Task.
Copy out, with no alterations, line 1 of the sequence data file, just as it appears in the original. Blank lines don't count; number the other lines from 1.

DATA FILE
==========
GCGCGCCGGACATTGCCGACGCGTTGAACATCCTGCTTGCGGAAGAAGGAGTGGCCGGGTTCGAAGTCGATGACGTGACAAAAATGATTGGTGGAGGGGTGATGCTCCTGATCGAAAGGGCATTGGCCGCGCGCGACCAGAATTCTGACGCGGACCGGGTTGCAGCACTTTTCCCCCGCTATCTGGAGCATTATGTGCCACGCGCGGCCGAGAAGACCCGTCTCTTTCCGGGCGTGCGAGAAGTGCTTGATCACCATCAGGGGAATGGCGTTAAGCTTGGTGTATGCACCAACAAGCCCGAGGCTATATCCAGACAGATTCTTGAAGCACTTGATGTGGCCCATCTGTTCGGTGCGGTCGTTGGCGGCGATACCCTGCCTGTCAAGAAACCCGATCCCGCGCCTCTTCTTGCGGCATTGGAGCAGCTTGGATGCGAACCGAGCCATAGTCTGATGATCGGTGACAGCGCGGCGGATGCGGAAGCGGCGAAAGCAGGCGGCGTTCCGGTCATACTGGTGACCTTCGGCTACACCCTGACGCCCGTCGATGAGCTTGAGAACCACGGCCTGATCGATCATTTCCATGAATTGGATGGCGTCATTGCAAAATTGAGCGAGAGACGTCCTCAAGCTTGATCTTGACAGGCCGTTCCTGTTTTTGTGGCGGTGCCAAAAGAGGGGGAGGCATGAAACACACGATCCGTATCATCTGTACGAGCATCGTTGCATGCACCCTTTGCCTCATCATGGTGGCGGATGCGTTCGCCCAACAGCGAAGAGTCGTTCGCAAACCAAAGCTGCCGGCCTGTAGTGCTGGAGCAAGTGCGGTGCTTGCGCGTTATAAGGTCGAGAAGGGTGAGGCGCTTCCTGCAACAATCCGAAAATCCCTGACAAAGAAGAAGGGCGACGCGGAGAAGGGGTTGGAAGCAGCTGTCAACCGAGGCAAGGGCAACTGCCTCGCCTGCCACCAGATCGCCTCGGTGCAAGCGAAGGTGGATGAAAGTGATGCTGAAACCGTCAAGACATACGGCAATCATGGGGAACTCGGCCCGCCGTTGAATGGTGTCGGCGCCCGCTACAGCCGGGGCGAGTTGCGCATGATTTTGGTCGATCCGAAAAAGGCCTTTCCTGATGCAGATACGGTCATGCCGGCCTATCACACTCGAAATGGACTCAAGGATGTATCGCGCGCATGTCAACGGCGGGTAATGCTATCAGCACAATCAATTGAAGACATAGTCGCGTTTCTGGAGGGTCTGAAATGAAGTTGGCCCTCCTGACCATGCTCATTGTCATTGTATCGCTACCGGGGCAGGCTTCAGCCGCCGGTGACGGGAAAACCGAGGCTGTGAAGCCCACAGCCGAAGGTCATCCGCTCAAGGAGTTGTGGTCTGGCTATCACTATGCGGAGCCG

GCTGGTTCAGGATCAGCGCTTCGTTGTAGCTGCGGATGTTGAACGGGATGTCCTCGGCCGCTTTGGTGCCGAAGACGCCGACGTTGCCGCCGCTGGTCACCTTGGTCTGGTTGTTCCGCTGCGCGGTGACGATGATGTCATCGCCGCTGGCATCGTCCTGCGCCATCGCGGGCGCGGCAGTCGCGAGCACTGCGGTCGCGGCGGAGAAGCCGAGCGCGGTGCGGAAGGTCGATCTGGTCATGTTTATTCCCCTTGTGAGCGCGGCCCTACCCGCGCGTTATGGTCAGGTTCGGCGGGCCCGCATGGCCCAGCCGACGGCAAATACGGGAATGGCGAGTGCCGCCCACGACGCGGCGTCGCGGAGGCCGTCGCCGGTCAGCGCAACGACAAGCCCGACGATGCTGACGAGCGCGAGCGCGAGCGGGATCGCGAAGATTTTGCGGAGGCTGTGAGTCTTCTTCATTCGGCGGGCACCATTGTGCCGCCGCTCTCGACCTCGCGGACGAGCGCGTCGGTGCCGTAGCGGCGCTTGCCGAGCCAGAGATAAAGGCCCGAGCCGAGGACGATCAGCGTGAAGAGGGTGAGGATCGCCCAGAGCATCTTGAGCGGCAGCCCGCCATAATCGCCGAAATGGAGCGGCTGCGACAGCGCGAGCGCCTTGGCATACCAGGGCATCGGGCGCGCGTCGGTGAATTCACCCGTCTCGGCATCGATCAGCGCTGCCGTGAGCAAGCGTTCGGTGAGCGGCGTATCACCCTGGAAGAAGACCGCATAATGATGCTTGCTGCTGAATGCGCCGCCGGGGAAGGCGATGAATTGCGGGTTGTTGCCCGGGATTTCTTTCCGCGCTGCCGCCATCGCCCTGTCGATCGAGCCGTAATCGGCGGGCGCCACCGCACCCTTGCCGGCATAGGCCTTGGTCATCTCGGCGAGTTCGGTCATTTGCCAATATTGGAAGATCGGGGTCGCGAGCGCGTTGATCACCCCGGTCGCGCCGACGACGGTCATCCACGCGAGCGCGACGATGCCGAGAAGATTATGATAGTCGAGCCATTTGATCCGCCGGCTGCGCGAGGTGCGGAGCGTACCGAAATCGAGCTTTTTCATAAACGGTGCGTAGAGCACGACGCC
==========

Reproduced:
GCGCGCCGGACATTGCCGACGCGTTGAACATCCTGCTTGCGGAAGAAGGAGTGGCCGGGTTCGAAGTCGATGACGTGACAAAAATGATTGGTGGAGGGGTGATGCTCCTGATCGAAAGGGCATTGGCCGCGCGCGACCAGAATTCTGACGCGGACCGGGTTGCAGCACTTTTCCCCCGCTATCTGGAGCATTATGTGCCACGCGCGGCCGAGAAGACCCGTCTCTTTCCGGGCGTGCGAGAAGTGCTTGATCACCATCAGGGGAATGGCGTTAAGCTTGGTGTATGCACCAACAAGCCCGAGGCTATATCCAGACAGATTCTTGAAGCACTTGATGTGGCCCATCTGTTCGGTGCGGTCGTTGGCGGCGATACCCTGCCTGTCAAGAAACCCGATCCCGCGCCTCTTCTTGCGGCATTGGAGCAGCTTGGATGCGAACCGAGCCATAGTCTGATGATCGGTGACAGCGCGGCGGATGCGGAAGCGGCGAAAGCAGGCGGCGTTCCGGTCATACTGGTGACCTTCGGCTACACCCTGACGCCCGTCGATGAGCTTGAGAACCACGGCCTGATCGATCATTTCCATGAATTGGATGGCGTCATTGCAAAATTGAGCGAGAGACGTCCTCAAGCTTGATCTTGACAGGCCGTTCCTGTTTTTGTGGCGGTGCCAAAAGAGGGGGAGGCATGAAACACACGATCCGTATCATCTGTACGAGCATCGTTGCATGCACCCTTTGCCTCATCATGGTGGCGGATGCGTTCGCCCAACAGCGAAGAGTCGTTCGCAAACCAAAGCTGCCGGCCTGTAGTGCTGGAGCAAGTGCGGTGCTTGCGCGTTATAAGGTCGAGAAGGGTGAGGCGCTTCCTGCAACAATCCGAAAATCCCTGACAAAGAAGAAGGGCGACGCGGAGAAGGGGTTGGAAGCAGCTGTCAACCGAGGCAAGGGCAACTGCCTCGCCTGCCACCAGATCGCCTCGGTGCAAGCGAAGGTGGATGAAAGTGATGCTGAAACCGTCAAGACATACGGCAATCATGGGGAACTCGGCCCGCCGTTGAATGGTGTCGGCGCCCGCTACAGCCGGGGCGAGTTGCGCATGATTTTGGTCGATCCGAAAAAGGCCTTTCCTGATGCAGATACGGTCATGCCGGCCTATCACACTCGAAATGGACTCAAGGATGTATCGCGCGCATGTCAACGGCGGGTAATGCTATCAGCACAATCAATTGAAGACATAGTCGCGTTTCTGGAGGGTCTGAAATGAAGTTGGCCCTCCTGACCATGCTCATTGTCATTGTATCGCTACCGGGGCAGGCTTCAGCCGCCGGTGACGGGAAAACCGAGGCTGTGAAGCCCACAGCCGAAGGTCATCCGCTCAAGGAGTTGTGGTCTGGCTATCACTATGCGGAGCCG